Share & Connect
If you buy Amy Winehouse’s posthumous album anticipating a record symptomatic to ‘Back to Black,’ I would suggest you readjust your expectations. Possibly, and sadly, the last record we will hear from the soulful songstress, it is just as it as sold: a collection of hidden treasures.
The album was approved by Winehouse’s family before its release. Her father, Mitch Winehouse, described listening to his daughter’s voice once more as “very emotional.” In the end, it was up to her family whether it was to be released or not. “It was a very difficult time for us,” he said, “we all had to be in agreement that the album was of the same quality or better, in fact, than ‘Frank’ and ‘Back to Black,’ and we were more than pleasantly surprised.”
It’s not hard to see why. In this, her third album, we are shown how truly diverse she and her famous voice were. There are many inspired covers, unusual duets, and a return to the jazzy roots that started her career with the under-the-radar debut album ‘Frank.’
The beginning track, ‘Our Day Will Come,’ is an excellent opening to pull in fans of both reggae and 60′s motown alike. A cover of the 1963 classic by Ruby and the Romantics, a new modern reggae spin has been added into the mix, and Winehouse’s voice has never sounded so fresh. She is like a different person; the tone is light, happy and devoid of the deep, slurred notes in many of her heavier songs.
We are eased into the album with many tracks supported by the classic Winehouse/Ronson beat that is so familiar to our bones, yet the singing becomes more abstract and scatty, reminiscent of her jazzy days. ‘Like Smoke’ has qualities of ‘He Can Only Hold Her’ around it and sees her pairing with rapper Nas, with whom she was rumoured to be close and even honoured in the song ‘Me and Mr. Jones.’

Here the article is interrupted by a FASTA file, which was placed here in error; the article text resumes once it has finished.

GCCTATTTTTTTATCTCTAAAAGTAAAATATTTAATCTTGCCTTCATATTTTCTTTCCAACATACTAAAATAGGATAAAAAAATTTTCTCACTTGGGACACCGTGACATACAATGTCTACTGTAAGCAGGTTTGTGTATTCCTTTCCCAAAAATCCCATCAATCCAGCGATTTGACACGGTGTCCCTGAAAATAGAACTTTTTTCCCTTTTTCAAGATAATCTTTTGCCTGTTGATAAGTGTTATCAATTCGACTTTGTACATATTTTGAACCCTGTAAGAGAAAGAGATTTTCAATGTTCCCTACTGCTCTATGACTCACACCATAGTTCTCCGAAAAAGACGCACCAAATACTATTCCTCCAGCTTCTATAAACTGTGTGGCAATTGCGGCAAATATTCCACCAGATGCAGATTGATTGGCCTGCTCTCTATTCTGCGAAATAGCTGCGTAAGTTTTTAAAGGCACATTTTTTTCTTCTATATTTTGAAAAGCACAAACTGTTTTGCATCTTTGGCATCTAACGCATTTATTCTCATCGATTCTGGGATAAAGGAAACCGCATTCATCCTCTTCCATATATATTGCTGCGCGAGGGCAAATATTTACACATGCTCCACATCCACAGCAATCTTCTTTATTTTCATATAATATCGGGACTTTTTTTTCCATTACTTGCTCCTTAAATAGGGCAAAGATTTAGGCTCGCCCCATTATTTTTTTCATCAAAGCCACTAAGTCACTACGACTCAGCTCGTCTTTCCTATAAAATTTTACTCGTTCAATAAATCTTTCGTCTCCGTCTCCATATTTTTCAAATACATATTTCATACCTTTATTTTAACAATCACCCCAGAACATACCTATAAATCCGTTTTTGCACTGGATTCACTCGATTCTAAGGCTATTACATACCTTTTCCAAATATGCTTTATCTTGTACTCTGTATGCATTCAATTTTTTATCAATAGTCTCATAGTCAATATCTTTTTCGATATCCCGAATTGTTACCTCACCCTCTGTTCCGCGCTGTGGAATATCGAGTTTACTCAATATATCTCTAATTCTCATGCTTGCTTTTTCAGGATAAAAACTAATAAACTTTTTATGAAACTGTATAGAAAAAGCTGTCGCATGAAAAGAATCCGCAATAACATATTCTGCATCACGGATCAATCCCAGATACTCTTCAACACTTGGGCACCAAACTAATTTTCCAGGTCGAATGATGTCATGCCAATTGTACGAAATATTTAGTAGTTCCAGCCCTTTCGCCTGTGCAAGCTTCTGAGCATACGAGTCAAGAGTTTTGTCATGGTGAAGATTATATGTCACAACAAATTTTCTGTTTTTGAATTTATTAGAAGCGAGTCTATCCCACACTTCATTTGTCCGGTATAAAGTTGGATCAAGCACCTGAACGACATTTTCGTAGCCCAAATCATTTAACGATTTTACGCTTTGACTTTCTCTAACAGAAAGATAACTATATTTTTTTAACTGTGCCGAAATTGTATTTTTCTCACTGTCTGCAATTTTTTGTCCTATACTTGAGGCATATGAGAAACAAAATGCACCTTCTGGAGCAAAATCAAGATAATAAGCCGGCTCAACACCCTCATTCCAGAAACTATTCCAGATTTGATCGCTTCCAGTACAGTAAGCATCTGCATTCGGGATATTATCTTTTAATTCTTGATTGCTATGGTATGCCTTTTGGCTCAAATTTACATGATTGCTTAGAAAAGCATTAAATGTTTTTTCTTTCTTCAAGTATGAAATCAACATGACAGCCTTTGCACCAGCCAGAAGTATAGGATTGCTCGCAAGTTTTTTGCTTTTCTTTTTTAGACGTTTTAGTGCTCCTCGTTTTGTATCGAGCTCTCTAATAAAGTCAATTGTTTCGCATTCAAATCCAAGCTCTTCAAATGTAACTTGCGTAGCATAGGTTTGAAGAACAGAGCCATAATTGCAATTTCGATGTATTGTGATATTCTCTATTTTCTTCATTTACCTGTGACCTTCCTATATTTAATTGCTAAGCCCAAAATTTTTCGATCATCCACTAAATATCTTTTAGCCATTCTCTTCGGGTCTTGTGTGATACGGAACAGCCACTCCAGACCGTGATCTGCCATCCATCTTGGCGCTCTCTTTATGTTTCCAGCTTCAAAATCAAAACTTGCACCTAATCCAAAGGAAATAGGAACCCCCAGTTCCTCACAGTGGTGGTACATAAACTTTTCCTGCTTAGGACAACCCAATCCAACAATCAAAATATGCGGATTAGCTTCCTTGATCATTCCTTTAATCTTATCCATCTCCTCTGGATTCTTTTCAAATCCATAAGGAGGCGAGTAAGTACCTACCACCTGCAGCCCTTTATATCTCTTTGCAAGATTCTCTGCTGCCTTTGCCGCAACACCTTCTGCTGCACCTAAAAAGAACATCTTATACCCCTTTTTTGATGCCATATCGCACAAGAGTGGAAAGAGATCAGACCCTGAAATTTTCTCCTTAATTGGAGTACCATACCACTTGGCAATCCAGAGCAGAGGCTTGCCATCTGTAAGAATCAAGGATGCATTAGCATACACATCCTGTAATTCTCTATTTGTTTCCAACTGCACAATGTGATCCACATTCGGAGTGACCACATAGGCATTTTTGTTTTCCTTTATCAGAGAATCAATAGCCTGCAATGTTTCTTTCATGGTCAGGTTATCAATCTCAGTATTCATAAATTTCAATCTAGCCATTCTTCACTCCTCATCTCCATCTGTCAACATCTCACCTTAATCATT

Halfway in, songs, such as ‘Halftime’ and a new version of ‘Wake Up Alone,’ present what seems to be Winehouse in her most comfortable place. The beat is relaxed, the melody is more intangible, and Winehouse’s voice rings out with personal lyrics about her love of jazz: “My lyrics revealing some natural vibes / Some kind of laidback feeling / Oh, just let it ride.”
The last song on the album can only be described as the perfect encapsulation of Winehouse. The soulfulness with which she sings Donny Hathaway’s ‘A Song For You’ is strictly divine and a true testament to the original version.
A snippet of the singer’s thoughts on Hathaway have been left on the end of the track, provoking comparison between the two and their troubled lives: Hathaway suffered greatly from depression and paranoid schizophrenia. He died tragically at the age of thirty-three. Winehouse comments pensively, “He couldn’t contain himself…he had something in him, you know?”
Image Courtesy of http://www.flickr.com/photos/65386099@N05/